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  • HospitalSO
    replied
    Originally posted by SecTrainer
    I'll not comment on Canadian law, about which I know nothing, but about the logistics of the situation more generally.

    "Arrest" is not usually the only, or necessarily the best, option available in situations such as this. To a great extent, however, the following suggestion depends on how clearly you can see the individual in the video (how certain you are of his identity).

    If you can clearly identify him, it may be sufficient to contact the individual in question when you see him, politely ask for a moment of his time ("May I speak with you privately for just a moment? Thanks very much."), and let him know what you have seen on videotape. You advise him in the most friendly way that this constitutes evidence of a crime should the victim elect to prosecute. However, you have a solution that should satisfy everyone. You arrange for the return of the laptop, and make it clear that he is to check out of the hotel and never return. He's very likely to see the advantage of this solution to his future.

    So long as you do not detain the individual forcibly, "take him to the security office", nor indicate by anything you say that he is not free to terminate the conversation with you and leave, and as long as the conversation is relatively brief (you can do this in 5 minutes or less), it is highly unlikely that this kind of contact would be interpreted as an "arrest", or expose you to any significant degree of liability. (You can, and should, of course, direct him to some very nearby out-of-the-way alcove or anywhere close to your initial point of contact that allows you to talk with him away from ear-shot of other people.)

    Although some of what we do in private policing does unfortunately lead down the pathway to arrests, making an arrest is NOT our primary objective, nor are we obliged by any affidavit or oath to make arrests when we happen to have knowledge of a crime (particularly a property crime). This is why private policing is so much more powerful than public policing - we have a multitude of better objectives, options and solutions available to us that the public police, frankly, do not have.

    So - if you look at this as a "problem-solving" situation instead of a "crime" situation, you can perhaps identify better approaches than simply whether to make an arrest or not.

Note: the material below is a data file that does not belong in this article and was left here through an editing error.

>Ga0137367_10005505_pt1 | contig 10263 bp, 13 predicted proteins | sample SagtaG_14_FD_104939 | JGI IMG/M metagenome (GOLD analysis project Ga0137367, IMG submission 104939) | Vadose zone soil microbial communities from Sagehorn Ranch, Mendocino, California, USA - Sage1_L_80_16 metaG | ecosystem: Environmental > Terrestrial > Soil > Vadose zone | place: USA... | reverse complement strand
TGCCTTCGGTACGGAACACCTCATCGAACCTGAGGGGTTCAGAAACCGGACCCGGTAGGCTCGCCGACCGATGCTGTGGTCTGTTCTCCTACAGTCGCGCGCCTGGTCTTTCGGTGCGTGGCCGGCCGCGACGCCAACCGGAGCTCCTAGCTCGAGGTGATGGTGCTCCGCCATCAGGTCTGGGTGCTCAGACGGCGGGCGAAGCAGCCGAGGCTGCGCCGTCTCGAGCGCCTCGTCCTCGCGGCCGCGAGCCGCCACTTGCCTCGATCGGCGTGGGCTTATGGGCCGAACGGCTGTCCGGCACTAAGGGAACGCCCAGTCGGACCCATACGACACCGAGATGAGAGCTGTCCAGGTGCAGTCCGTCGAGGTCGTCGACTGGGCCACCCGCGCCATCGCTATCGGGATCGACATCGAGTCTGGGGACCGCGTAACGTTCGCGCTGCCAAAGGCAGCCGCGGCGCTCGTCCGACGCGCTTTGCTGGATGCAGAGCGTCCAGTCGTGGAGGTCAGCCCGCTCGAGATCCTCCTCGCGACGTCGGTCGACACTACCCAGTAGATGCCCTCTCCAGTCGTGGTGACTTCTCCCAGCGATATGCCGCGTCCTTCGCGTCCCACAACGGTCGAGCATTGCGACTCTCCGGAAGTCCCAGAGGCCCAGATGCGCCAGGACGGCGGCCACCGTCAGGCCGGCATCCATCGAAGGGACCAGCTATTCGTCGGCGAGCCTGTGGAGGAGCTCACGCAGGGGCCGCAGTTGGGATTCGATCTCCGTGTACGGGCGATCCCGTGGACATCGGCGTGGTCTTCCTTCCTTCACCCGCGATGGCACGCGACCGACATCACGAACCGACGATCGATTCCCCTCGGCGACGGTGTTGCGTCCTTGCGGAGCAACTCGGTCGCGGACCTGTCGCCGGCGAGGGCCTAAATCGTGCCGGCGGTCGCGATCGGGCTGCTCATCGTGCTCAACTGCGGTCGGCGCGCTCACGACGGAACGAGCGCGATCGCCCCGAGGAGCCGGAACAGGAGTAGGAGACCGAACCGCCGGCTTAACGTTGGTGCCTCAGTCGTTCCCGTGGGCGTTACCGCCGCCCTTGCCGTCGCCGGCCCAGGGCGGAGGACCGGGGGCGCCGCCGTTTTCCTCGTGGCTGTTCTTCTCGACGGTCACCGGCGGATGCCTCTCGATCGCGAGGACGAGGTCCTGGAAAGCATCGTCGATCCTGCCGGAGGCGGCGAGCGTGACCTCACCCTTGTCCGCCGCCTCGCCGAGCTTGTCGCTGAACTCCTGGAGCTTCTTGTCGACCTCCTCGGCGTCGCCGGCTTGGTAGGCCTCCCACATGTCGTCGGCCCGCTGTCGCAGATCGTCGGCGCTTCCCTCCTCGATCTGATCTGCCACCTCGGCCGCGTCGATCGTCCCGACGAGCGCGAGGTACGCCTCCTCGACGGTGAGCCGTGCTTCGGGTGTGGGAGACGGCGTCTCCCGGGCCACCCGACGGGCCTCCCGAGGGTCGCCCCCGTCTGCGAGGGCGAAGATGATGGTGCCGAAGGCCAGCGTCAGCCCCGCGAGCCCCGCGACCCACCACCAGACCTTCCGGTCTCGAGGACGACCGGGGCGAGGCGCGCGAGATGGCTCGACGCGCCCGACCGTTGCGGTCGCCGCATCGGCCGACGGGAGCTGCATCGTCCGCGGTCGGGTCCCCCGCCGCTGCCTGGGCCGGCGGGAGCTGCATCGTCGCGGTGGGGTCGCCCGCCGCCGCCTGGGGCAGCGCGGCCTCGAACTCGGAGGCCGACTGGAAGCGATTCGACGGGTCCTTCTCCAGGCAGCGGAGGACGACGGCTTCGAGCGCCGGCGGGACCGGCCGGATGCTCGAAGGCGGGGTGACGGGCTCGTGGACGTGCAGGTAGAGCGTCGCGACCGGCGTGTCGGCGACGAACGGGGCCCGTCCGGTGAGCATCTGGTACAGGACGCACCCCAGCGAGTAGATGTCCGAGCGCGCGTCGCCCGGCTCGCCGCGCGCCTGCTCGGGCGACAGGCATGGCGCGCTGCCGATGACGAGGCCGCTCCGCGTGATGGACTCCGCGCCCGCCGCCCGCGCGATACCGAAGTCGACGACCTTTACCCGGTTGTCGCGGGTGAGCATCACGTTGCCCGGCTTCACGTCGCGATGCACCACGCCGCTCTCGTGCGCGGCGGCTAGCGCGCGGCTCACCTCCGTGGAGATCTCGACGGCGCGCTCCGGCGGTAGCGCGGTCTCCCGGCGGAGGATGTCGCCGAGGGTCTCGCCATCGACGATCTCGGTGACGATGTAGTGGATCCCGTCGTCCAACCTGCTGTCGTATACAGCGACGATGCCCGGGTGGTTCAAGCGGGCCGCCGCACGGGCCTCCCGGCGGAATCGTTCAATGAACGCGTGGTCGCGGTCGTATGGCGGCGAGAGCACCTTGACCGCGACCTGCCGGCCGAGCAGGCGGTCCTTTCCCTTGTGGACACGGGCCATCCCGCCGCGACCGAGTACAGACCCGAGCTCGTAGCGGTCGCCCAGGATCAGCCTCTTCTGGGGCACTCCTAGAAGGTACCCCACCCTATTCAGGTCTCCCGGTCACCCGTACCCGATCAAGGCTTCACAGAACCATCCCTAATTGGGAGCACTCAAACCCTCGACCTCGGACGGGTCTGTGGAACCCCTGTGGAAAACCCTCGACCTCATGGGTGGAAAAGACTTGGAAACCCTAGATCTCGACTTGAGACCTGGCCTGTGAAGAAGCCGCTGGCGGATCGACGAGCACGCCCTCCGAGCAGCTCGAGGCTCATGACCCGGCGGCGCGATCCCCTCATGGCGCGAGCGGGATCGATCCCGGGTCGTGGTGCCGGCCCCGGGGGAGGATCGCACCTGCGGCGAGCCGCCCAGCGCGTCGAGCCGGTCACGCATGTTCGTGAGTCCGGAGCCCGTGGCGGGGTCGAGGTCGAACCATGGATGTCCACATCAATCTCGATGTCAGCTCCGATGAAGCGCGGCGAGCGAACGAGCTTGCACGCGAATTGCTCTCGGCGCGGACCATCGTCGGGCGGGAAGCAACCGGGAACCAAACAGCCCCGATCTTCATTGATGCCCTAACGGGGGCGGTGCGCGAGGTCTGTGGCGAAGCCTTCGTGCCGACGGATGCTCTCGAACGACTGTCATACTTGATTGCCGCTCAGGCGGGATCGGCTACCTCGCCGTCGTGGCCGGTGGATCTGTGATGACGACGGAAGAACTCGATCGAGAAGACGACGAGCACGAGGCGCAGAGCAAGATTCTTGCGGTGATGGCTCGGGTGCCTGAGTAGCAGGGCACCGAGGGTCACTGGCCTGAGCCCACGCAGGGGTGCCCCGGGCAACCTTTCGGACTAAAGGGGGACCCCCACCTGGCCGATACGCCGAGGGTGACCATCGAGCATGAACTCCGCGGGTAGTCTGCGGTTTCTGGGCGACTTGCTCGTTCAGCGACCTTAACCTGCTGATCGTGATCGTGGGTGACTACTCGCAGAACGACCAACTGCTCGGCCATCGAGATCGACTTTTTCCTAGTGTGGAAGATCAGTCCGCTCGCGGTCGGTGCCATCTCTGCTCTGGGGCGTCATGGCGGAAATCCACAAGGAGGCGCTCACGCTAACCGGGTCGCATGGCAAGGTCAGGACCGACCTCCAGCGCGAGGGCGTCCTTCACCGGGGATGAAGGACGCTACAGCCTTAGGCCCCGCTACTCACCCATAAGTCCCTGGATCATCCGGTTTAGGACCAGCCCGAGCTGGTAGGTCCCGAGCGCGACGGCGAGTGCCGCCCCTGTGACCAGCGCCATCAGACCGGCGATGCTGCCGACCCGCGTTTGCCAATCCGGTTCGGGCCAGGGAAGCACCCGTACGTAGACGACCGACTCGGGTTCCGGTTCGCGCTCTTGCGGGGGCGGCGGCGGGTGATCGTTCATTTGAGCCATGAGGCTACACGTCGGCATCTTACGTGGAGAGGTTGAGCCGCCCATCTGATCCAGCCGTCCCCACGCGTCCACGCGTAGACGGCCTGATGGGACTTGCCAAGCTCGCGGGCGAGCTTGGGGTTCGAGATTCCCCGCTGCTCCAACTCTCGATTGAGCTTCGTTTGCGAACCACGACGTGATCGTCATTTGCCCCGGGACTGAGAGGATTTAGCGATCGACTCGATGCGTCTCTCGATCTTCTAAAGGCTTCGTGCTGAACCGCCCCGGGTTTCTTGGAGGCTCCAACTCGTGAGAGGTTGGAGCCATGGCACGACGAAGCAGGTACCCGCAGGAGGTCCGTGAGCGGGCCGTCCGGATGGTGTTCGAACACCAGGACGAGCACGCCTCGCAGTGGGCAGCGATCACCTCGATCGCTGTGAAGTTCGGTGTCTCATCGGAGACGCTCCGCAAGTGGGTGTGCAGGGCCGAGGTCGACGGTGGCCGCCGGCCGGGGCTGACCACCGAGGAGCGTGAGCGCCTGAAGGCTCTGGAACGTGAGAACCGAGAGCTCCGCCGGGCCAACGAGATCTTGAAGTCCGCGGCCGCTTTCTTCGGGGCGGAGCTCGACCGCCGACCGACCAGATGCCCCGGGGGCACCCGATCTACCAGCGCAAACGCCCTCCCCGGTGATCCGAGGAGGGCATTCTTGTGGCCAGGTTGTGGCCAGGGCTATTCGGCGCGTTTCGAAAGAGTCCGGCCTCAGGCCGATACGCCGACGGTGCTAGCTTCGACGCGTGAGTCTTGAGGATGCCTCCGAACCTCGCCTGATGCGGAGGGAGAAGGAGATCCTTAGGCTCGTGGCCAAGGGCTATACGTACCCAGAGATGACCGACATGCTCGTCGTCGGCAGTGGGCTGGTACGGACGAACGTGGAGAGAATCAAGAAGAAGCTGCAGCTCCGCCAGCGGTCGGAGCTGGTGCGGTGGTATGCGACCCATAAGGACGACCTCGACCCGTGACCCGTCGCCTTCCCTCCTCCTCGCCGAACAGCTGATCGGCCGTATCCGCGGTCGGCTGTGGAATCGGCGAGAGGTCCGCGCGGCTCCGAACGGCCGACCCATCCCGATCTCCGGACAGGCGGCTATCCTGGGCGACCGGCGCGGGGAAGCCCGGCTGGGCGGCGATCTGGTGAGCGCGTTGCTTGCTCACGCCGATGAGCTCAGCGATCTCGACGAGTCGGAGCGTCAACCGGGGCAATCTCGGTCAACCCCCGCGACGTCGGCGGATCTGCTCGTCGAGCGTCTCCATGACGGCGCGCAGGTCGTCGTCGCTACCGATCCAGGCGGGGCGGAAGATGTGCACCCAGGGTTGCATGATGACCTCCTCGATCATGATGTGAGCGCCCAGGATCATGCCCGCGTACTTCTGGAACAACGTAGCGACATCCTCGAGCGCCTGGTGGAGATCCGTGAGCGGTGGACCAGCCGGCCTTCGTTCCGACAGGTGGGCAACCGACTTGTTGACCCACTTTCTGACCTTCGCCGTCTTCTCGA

Excellent advice SecTrainer. In Canada, thefts under $5000 are handled summarily, i.e. no jail time. He just might have to pay a fine if found guilty. If it is a first offense, he might receive a one year conditional sentence, and if he meets those conditions for the year, the charge will be considered served. If there have been more theft charges in the past, the sentence could be a little more severe, depending on the judge.

    If you do want to involve the police, then get as much information as you can, such as victim information, laptop information, video/picture of the suspect committing the theft. Contact the police to see if they will attend if you see the suspect again. Or maybe somebody will drop by to see what you have, maybe the suspect is known to the police for other crimes being investigated. If not, then at least you and your staff are aware of the situation, and if the suspect returns, you can keep an eye on him to see if he commits another theft, deal with it the way SecTrainer suggested, or just remove him from your property if he has no reson to be there. Chances are that this is not the first time your suspect has committed thefts. If the police do come when the suspect is there, they might find out he was warrants out for his arrest. Who knows how this might play out...

    SecTrainer does have very good advice for you, and it would be the easiest way to handle the situation. Good luck!! And keep us updated!
    Last edited by HospitalSO; 02-07-2007, 01:58 PM.

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  • SecTrainer
    replied
    I'll not comment on Canadian law, about which I know nothing, but about the logistics of the situation more generally.

    "Arrest" is not usually the only, or necessarily the best, option available in situations such as this. To a great extent, however, the following suggestion depends on how clearly you can see the individual in the video (how certain you are of his identity).

    If you can clearly identify him, it may be sufficient to contact the individual in question when you see him, politely ask for a moment of his time ("May I speak with you privately for just a moment? Thanks very much."), and let him know what you have seen on videotape. You advise him in the most friendly way that this constitutes evidence of a crime should the victim elect to prosecute. However, you have a solution that should satisfy everyone. You arrange for the return of the laptop, and make it clear that he is to check out of the hotel and never return. He's very likely to see the advantage of this solution to his future.